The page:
To err is human. There is no need to condemn yourself. I am glad you understood your mistake and I am sure that you learnt the lesson. I think that you can just directly talk to the professor(and the advisor) explaining that you regret and you understood your mistake (of course this method strongly depends on your professor's personality). Just make the situation clear and leave it behind because what hapened, happened. Act. Concentrate on the future and direct all your energy to prove that you are strong and wise. I am sure the professor will understand and encourage you (they are all wise and mature people and they understand that bad things happen and people might need another chance). Concerning the peers, if you have some friends in your class, this is a good test for them because friends should support you in hardships. If they are just classmates, then don't warry, you will have good classmates again. p.s. Just look at this as a life test you have to overcome. Don't cheat, deal with it.

share|improve this answer
add comment

Unless the professor is aware of and condones whatever extenuating circumstances led you to cheat in her course, I think that your misconduct has "cut off" that bridge for you. Someone whose class you've cheated in is likely not going to be willing to help you out in any meaningful way—at least not without a sincere attempt at contrition. (Even then, it may be a case of "forgive, but never forget.")

share|improve this answer
1  
Seconding: meaningful demonstration of contrition is an absolute prerequisite... to even begin to regain trust. Keyword: "trust". Many of us make mistakes, and have to re-establish trust. This is a known, and problemmatical, procedure... but sadly-often necessary. Better to avoid the problem in the first place... , but mature people know that good people can do dumb/bad things... –  paul garrett May 14 at 22:22
5  
I strongly disagree. If a student cheats in my class, I'll be all for punishment. But if afterwards the student wants to work on regaining trust, I won't hold a grudge. –  Martin Argerami May 15 at 12:19
    
I also disagree. For me it was far worse when one of my students had clearly copied part of his assignment (that wasn't even for credit!) and wouldn't admit to it. If the student admits to doing something wrong and is sorry about it, I would definitely be just as much prepared to help them as any other student. –  Tara B May 17 at 9:18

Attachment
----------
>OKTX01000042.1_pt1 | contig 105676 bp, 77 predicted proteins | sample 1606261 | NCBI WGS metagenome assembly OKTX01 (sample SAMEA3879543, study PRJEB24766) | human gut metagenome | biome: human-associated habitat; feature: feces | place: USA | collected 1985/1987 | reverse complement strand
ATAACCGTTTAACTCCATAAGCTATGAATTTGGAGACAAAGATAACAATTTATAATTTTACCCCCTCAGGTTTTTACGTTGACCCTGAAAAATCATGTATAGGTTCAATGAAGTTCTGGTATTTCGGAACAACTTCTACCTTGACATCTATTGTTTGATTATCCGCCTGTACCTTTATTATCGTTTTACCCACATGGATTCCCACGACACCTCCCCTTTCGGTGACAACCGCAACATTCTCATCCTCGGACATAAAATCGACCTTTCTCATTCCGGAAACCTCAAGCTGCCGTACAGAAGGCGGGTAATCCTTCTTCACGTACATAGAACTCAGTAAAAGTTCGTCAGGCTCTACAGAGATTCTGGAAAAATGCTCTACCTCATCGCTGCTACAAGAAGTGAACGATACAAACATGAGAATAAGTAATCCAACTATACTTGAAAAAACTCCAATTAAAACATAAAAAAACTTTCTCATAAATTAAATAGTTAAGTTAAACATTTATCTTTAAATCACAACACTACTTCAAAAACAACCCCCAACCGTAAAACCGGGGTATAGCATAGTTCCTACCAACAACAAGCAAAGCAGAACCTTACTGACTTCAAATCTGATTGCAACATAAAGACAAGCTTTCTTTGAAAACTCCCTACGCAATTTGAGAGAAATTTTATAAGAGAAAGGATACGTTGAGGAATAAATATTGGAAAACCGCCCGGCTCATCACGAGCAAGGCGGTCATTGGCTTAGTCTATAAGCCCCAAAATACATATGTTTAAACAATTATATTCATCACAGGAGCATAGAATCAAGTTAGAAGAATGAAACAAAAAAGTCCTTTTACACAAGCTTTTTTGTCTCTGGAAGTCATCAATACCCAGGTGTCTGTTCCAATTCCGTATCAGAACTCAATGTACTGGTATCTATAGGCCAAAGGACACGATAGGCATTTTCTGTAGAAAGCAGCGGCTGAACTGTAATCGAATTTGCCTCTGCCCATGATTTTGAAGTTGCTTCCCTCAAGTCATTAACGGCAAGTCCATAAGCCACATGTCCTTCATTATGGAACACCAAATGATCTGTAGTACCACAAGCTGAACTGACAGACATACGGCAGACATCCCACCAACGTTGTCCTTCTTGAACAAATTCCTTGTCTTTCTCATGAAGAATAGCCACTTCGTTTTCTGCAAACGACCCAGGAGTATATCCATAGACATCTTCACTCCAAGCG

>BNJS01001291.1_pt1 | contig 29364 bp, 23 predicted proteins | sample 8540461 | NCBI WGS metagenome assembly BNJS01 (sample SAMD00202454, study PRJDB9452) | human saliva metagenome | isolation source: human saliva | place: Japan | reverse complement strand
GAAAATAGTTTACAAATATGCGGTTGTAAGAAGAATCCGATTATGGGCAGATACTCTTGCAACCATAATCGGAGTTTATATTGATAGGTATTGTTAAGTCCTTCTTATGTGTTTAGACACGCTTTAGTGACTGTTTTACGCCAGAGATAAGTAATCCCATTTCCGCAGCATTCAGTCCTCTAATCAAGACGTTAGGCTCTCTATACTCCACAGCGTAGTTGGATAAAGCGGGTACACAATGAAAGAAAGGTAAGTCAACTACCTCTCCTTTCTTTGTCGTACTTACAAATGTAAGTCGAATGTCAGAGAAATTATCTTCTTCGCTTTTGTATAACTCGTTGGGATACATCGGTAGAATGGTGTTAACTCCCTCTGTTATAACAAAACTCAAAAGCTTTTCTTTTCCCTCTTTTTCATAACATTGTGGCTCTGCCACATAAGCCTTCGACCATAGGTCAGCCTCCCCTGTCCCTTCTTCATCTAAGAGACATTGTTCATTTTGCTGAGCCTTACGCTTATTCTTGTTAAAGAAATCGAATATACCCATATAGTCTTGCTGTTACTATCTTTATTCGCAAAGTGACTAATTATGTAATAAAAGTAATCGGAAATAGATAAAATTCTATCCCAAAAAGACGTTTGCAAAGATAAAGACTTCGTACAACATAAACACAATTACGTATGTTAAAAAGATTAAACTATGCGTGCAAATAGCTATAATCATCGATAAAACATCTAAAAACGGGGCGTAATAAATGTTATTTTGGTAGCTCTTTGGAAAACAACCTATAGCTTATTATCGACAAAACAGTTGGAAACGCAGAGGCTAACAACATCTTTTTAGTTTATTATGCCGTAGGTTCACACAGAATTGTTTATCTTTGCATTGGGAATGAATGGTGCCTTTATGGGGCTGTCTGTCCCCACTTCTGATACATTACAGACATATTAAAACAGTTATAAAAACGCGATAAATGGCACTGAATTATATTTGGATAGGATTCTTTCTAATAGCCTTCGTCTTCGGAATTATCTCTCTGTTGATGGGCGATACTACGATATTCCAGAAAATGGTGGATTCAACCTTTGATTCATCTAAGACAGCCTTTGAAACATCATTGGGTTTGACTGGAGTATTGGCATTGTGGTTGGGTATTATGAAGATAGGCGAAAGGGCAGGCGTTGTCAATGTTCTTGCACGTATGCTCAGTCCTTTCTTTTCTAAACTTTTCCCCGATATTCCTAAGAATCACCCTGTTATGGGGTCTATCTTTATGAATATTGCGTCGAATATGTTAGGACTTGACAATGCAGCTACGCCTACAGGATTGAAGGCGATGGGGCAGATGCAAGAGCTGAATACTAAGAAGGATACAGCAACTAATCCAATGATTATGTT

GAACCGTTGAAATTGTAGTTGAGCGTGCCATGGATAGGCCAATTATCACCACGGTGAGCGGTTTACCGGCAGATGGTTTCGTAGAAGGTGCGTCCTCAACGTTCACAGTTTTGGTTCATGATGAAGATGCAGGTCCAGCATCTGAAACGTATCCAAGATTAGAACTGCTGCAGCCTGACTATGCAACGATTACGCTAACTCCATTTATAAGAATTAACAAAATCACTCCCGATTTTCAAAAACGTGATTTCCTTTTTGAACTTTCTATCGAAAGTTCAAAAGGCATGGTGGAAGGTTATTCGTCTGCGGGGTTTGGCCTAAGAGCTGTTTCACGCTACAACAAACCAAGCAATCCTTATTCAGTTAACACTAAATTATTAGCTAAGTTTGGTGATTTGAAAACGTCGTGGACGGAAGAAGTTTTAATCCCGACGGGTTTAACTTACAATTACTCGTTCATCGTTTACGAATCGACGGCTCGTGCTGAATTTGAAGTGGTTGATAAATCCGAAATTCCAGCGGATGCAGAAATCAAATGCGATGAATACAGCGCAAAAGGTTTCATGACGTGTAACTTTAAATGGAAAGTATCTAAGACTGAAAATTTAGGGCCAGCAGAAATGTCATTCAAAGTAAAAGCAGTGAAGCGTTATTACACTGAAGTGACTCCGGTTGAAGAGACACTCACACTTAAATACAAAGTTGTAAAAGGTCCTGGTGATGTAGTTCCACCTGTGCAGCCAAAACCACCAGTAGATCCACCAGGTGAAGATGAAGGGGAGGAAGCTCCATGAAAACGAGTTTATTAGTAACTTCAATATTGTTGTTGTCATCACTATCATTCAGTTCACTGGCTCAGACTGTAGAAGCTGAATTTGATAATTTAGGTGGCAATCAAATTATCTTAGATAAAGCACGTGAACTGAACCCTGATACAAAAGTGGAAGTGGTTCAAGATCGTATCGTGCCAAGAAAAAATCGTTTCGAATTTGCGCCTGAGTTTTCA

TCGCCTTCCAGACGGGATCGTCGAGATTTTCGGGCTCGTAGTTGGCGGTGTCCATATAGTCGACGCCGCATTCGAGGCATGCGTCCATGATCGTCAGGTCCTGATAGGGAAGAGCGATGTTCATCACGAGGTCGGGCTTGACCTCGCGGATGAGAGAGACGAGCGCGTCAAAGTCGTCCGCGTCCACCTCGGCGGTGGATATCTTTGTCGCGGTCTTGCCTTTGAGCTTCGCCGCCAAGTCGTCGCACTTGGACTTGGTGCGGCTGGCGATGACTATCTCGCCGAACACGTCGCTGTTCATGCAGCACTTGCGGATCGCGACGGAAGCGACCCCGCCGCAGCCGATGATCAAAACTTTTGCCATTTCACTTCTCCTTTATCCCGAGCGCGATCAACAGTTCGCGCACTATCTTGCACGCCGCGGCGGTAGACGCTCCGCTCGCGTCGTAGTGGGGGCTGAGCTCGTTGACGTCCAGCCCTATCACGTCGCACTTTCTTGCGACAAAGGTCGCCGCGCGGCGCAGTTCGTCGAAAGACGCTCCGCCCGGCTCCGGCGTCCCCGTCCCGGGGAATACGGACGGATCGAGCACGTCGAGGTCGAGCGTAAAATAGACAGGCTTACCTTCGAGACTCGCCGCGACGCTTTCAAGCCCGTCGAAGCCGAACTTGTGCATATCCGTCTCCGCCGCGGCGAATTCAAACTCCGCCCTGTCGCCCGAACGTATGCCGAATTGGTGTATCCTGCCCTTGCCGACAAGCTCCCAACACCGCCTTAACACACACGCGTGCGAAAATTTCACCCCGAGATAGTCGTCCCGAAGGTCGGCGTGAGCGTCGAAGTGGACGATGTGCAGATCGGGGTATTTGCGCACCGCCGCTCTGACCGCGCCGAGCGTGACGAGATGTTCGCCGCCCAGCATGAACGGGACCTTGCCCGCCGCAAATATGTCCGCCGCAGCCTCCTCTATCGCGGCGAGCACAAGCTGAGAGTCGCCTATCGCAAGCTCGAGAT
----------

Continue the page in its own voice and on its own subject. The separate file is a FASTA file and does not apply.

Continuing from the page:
add comment

I am assuming that you've been sent down this year.

To expand a bit on Paul Garrett's comment to aeismail's answer, you should write a letter to the professor. This letter should be contrite, apologetic, and demonstrate that you've learned your lesson. You might discuss how you plan to remedy what caused the problem and how you would handle it differently during your year off.

This contradicts the previous sentence but: Do NOT even refer to the 'extenuating' circumstances. Whatever it was, you should have raised that with the professor or the department before the cheating took place. But you've learned that now, right?

You should write similar letters to the chairman/head of the department (don't send the same letter) and your advisor with the same information. Discuss how you want to start fresh next year and have a stellar year.

Think about how they've been affected as well. They had to deal with a distasteful situation, punish a (hopefully!) promising student, and so on.

For a non-Academia example that might be enlightening, if you read science fiction at all, check out Miles Vorkosigan's apology (via a letter) in Lois McMaster Bujold's A Civil Campaign.

share|improve this answer
4  
I don't think it's good advice to send letters to all these people. The case has been ruled, OP should simply move on, go to class, and be a honest student from now on. –  Jigg May 15 at 11:26
3